Finishing Techniques for Crochet – Pauline Turner


Reviewed by Sabine Schneider.

Most crafters like their “crafty” books and often have a small library of useful guides. My stash of craft books is fairly small because styles and colours usually change faster than I can buy the often expensive books on knitting jerseys or crocheting blankets. There are, however, a few books that every crafter should consider keeping in their reference library – how-to guides for starters.

Finishing Techniques for Crochet by Pauline Turner is such a guide. It’s a smallish paperback packed with useful information on taking your crochet project to the next level. Seven chapters guide readers from basic know-how to perfect garment.

Chapter one is all about equipment, yarns, tension, measuring for garments, changing patterns and calculating yarn requirements.

Chapter two provides technical instructions for different foundation chains, edges, increasing and decreasing, avoiding unsightly gaps, raglan shaping, darts and the different techniques required for different yarn weights.

The third chapter deals with the actual finishing techniques, such as pressing, lining and different ways of joining pieces.

Cuffs, bands, edgings and pockets show a crocheter’s skill and often lift a garment from nicely homemade to show-stopper. Chapter four shows how to work and where to use them.

Good design usually requires an eye for colour. Chapter five gives instructions on how to use colour in crochet, lists tips on how to avoid mistakes and shows ways of camouflaging stripes of colour that don’t find your approval after the piece is completed.

Chapter six guides crafters through the process of creating shapes and motifs for embellishment. It gives instructions on how to join shapes to make a fabric, how to make buttons, trims, plaits, flowers, cords and tassels and also briefly mentions surface and three-dimensional crochet.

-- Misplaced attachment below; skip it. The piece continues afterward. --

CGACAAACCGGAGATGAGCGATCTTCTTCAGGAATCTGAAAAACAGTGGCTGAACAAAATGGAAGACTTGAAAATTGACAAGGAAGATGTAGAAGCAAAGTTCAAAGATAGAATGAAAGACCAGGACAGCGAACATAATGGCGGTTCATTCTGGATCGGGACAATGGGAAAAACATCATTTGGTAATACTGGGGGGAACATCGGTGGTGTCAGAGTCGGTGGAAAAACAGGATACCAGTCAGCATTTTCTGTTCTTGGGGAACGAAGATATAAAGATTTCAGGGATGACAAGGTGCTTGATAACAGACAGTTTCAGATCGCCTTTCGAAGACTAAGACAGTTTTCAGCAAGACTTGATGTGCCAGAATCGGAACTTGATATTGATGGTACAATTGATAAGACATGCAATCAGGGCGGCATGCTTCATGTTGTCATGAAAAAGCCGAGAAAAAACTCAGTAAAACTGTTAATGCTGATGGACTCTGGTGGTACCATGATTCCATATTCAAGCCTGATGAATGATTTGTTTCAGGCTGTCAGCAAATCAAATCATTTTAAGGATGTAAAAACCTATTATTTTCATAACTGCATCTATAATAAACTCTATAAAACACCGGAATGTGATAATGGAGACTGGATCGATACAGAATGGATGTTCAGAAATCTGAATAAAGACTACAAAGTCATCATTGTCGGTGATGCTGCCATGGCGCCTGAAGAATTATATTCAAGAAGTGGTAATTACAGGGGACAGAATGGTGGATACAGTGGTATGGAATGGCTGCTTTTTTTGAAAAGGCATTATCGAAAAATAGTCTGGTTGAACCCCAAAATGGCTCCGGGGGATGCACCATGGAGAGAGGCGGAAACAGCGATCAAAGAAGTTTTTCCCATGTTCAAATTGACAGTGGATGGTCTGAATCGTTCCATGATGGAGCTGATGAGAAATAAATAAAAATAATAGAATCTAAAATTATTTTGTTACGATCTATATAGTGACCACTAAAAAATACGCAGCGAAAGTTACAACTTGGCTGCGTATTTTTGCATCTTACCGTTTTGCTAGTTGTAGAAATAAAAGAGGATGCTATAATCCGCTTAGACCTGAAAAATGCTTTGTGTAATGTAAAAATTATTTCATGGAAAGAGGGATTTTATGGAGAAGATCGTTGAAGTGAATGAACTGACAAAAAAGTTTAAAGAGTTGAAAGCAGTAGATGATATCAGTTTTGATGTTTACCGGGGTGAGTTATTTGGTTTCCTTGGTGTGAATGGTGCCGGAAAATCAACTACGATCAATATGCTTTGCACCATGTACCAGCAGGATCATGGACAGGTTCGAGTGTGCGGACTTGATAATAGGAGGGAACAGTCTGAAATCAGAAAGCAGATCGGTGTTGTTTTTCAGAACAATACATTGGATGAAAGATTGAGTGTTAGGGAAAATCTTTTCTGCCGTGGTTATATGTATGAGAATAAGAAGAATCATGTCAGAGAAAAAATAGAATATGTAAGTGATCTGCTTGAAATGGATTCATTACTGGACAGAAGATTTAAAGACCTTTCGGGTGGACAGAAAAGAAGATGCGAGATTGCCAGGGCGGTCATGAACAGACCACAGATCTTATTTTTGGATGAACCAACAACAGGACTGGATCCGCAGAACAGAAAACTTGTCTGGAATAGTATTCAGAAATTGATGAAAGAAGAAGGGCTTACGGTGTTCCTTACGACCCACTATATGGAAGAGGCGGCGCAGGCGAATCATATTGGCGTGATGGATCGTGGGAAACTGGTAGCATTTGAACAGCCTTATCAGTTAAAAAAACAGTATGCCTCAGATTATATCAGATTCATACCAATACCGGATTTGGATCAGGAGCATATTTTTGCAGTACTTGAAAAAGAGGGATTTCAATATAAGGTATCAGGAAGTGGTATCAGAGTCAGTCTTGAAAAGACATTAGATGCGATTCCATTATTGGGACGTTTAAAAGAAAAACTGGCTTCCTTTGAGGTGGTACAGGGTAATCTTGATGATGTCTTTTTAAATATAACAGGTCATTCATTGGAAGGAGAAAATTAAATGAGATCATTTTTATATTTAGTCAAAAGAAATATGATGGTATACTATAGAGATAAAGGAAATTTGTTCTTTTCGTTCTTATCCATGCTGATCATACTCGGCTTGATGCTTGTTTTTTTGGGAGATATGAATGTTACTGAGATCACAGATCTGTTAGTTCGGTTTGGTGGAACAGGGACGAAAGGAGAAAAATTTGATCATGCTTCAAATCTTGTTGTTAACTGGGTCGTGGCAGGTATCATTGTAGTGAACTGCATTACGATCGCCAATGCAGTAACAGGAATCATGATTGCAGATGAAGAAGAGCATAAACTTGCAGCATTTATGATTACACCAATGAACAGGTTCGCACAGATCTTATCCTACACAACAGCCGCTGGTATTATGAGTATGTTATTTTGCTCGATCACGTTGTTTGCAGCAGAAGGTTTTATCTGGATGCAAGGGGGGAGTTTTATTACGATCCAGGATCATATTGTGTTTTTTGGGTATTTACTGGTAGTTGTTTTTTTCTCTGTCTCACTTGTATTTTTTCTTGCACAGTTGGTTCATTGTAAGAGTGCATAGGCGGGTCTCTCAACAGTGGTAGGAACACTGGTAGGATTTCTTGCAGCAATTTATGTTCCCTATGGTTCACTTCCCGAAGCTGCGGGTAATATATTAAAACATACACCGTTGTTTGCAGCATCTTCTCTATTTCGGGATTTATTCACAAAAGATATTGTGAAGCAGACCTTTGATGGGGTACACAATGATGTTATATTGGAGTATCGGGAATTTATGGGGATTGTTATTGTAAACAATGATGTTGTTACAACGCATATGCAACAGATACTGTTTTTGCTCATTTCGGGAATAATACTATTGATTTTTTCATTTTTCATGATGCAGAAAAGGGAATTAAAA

Finally, chapter seven offers five garments so readers can practice all their newly-acquired skills. The clothes are timeless classics: An easy wrap tunic, a figure-hugging vest, a cozy jumper, an Aran-style cardigan and a lacy, feminine dress.

All chapters are illustrated with clear step-by-step photos and tips and key points in coloured boxes. Anyone who enjoys crocheting garments – beginners and more advanced crocheters alike – will gain useful information from this book. It truly deserves a place beside the crochet stitch library.

Sabine started writing when she was about seven – and only minutes later she started to cook and crochet. Since then she’s been writing, cooking and crafting steadily, producing (more or less) attractive results. Born in Germany, Sabine has trained as a cook, kindergarten teacher and graphic artist and worked in Germany, England and France. For the last decade she has been here in New Zealand, working as a graphic artist, writer, baker and cook. As time allows she produces gorgeous hand painted yarns (sold on Felt), as well as bags, beanies and eclectic wrist cuffs that are sold at Nuddy in Palmerston North.


2 Responses to “Finishing Techniques for Crochet – Pauline Turner”

  1. Ana Lydiate says:

    A few months back a friend introduced me to Japanese Pattern books. As a crocheter I was AMAZED at the comprehensive and simple yet effective way their patterns are set out and conveyed. ANYONE could use them – regardless of whether you can read Japanese or not. Keen crocheters should seriously invest in some Japanese crochet pattern books! And not just for the dead easy to follow patterns – they’re always STUNNING to boot!

  2. Sabine says:

    Hi Ana, this is so interesting! I’ve checked it out and found that I’m not new to these kind of patterns. I’ve been using similar ones – I call them old-fashioned crochet patterns – for years. However, because I’m a word person (rather than a visual one) I prefer the spelled-out patterns. But it’s always great to find new sources of inspiration, no matter in what form. Thanks for the tip.

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